one-sided it falls off my bookshelf."
I received an e-mail yesterday detailing a number of quite
vicious anti-Jewish incidents which allegedly took place at the University quite
recently. These include: a Jewish senior being told by a University-appointed
preceptor that he couldn't be bothered reading her B.A. paper because it focused
on topics relating to Judaism and Zionism; fliers in a dorm posted to publicize
a pro-Israel rally defaced with obscenities; professors of Near Eastern Languages
and Civilizations who suggest there can be no legitimate Zionist perspective for
the birth of Israel; in general, a growing air of frantic hostility toward Israel,
Israelis, and Jews in general; and jokes about Auschwitz on a humanities department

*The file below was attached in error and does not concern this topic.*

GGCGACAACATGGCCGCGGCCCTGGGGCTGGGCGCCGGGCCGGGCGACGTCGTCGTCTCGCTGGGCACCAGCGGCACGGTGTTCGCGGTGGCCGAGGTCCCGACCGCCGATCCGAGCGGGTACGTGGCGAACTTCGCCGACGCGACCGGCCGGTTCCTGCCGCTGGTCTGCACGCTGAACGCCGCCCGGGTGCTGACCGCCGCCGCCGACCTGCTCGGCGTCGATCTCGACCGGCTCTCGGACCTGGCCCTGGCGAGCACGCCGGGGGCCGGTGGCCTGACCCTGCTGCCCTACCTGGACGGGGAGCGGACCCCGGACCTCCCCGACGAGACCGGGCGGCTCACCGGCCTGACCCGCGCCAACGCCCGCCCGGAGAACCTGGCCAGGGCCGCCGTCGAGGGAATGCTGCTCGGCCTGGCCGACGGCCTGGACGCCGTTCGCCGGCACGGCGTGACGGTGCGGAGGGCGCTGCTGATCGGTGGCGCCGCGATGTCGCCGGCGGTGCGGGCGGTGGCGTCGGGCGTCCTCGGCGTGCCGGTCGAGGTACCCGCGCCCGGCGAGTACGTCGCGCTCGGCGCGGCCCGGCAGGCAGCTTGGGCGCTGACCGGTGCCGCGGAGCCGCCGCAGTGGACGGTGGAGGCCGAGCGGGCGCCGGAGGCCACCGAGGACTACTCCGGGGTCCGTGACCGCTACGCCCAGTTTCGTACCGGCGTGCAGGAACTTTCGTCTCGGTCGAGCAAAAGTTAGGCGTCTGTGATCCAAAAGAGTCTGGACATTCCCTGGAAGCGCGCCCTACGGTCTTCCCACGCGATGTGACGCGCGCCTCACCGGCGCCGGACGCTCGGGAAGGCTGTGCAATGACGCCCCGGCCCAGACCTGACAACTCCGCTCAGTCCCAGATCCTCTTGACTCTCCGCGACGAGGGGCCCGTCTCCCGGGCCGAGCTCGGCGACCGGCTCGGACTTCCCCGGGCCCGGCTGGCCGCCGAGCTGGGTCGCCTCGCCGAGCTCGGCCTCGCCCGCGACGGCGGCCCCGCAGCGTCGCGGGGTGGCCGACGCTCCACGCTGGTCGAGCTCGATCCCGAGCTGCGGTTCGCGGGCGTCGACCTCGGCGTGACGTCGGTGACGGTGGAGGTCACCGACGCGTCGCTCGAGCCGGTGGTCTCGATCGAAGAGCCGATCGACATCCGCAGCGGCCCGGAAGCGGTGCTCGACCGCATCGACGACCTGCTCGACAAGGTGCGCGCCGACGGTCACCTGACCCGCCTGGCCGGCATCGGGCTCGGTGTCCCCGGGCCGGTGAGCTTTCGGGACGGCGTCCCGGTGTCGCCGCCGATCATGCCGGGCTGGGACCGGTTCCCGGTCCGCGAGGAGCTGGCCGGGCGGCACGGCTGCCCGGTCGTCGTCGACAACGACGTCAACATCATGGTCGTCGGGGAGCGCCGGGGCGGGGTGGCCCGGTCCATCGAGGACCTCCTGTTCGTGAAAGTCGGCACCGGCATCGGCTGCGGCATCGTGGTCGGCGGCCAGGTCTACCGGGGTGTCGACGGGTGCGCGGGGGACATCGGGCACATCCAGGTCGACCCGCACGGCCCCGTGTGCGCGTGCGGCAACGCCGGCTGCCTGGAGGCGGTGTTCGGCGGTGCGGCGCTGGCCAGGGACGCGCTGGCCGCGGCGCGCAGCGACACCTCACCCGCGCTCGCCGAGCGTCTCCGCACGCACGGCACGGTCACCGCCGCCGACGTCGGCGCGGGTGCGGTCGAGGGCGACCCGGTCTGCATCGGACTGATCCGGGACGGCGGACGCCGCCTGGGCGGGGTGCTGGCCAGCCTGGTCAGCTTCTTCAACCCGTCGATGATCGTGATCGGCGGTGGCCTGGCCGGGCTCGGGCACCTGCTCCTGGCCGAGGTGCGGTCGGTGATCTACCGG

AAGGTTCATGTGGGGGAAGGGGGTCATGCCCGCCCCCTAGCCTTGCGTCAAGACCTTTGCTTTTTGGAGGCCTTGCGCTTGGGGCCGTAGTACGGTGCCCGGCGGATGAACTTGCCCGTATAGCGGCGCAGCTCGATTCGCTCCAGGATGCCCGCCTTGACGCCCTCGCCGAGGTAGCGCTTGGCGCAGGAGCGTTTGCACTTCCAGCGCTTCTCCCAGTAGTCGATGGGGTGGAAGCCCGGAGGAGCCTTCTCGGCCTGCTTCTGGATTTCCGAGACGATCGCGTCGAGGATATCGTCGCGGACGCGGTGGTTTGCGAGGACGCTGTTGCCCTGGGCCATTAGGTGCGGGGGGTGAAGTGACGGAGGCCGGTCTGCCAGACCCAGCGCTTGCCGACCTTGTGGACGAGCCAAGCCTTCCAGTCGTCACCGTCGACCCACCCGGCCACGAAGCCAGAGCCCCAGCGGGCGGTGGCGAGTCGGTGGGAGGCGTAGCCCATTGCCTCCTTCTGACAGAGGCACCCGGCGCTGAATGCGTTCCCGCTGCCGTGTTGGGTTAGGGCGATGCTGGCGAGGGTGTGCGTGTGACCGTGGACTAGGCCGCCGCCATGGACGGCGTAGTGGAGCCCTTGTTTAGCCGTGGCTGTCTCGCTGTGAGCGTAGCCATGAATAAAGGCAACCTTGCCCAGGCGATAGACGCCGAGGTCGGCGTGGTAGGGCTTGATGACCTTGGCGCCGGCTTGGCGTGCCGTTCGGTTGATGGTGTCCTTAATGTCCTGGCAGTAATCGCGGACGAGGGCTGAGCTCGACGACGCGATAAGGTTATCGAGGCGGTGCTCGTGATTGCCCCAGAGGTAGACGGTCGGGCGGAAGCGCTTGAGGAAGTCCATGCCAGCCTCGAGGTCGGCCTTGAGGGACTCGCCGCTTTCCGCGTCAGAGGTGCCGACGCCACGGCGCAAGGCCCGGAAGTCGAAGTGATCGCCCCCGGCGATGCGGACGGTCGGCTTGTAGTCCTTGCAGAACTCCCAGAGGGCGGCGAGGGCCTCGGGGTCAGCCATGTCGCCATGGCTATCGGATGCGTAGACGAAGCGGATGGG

That events like these should take place
in any "community of scholars" would be disturbing. That they should
take place at this great seat of learning, the University which I have loved,
supported, and boasted of for fully 50 years, is much more than that. It is a
tragic betrayal of a tradition that extends more than 100 years, through Robert
M. Hutchins, chancellor in my day, to William Rainey Harper, our first president.
would like to know what actions the University is taking and intends to take to
deal with this vile scourge.
J. Feldman, AB'51, AM'54
more on this issue, please see "Chicago
Journal" and "From the